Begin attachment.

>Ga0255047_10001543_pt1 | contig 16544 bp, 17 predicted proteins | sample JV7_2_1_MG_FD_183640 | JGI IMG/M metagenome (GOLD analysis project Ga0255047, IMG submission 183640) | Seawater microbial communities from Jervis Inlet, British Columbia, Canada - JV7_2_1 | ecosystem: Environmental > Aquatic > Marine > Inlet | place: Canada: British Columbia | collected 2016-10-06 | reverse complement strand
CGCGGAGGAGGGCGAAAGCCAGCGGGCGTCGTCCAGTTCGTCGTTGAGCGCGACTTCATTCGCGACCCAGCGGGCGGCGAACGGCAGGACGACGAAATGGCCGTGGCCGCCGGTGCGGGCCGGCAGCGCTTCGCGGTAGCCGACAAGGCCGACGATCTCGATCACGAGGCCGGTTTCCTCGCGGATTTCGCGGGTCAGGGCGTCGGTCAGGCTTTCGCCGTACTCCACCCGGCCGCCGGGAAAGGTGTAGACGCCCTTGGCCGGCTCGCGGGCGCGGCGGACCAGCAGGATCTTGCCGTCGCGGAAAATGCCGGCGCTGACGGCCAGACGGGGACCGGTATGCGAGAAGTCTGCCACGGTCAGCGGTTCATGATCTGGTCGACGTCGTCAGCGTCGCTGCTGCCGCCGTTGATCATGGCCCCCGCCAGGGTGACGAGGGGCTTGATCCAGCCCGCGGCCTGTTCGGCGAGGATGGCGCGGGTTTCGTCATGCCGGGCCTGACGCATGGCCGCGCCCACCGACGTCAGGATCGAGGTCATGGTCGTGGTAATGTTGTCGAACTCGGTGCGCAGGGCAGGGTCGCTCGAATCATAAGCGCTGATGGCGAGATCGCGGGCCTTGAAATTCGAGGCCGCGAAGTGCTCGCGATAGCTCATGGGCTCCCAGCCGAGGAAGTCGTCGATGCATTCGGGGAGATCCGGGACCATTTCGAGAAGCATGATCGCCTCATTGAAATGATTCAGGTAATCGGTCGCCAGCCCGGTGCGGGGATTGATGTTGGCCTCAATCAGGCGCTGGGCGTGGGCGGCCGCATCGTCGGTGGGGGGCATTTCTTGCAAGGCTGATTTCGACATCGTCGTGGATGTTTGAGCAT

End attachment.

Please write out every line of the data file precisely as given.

>Ga0255047_10001543_pt1 | contig 16544 bp, 17 predicted proteins | sample JV7_2_1_MG_FD_183640 | JGI IMG/M metagenome (GOLD analysis project Ga0255047, IMG submission 183640) | Seawater microbial communities from Jervis Inlet, British Columbia, Canada - JV7_2_1 | ecosystem: Environmental > Aquatic > Marine > Inlet | place: Canada: British Columbia | collected 2016-10-06 | reverse complement strand
CGCGGAGGAGGGCGAAAGCCAGCGGGCGTCGTCCAGTTCGTCGTTGAGCGCGACTTCATTCGCGACCCAGCGGGCGGCGAACGGCAGGACGACGAAATGGCCGTGGCCGCCGGTGCGGGCCGGCAGCGCTTCGCGGTAGCCGACAAGGCCGACGATCTCGATCACGAGGCCGGTTTCCTCGCGGATTTCGCGGGTCAGGGCGTCGGTCAGGCTTTCGCCGTACTCCACCCGGCCGCCGGGAAAGGTGTAGACGCCCTTGGCCGGCTCGCGGGCGCGGCGGACCAGCAGGATCTTGCCGTCGCGGAAAATGCCGGCGCTGACGGCCAGACGGGGACCGGTATGCGAGAAGTCTGCCACGGTCAGCGGTTCATGATCTGGTCGACGTCGTCAGCGTCGCTGCTGCCGCCGTTGATCATGGCCCCCGCCAGGGTGACGAGGGGCTTGATCCAGCCCGCGGCCTGTTCGGCGAGGATGGCGCGGGTTTCGTCATGCCGGGCCTGACGCATGGCCGCGCCCACCGACGTCAGGATCGAGGTCATGGTCGTGGTAATGTTGTCGAACTCGGTGCGCAGGGCAGGGTCGCTCGAATCATAAGCGCTGATGGCGAGATCGCGGGCCTTGAAATTCGAGGCCGCGAAGTGCTCGCGATAGCTCATGGGCTCCCAGCCGAGGAAGTCGTCGATGCATTCGGGGAGATCCGGGACCATTTCGAGAAGCATGATCGCCTCATTGAAATGATTCAGGTAATCGGTCGCCAGCCCGGTGCGGGGATTGATGTTGGCCTCAATCAGGCGCTGGGCGTGGGCGGCCGCATCGTCGGTGGGGGGCATTTCTTGCAAGGCTGATTTCGACATCGTCGTGGATGTTTGAGCAT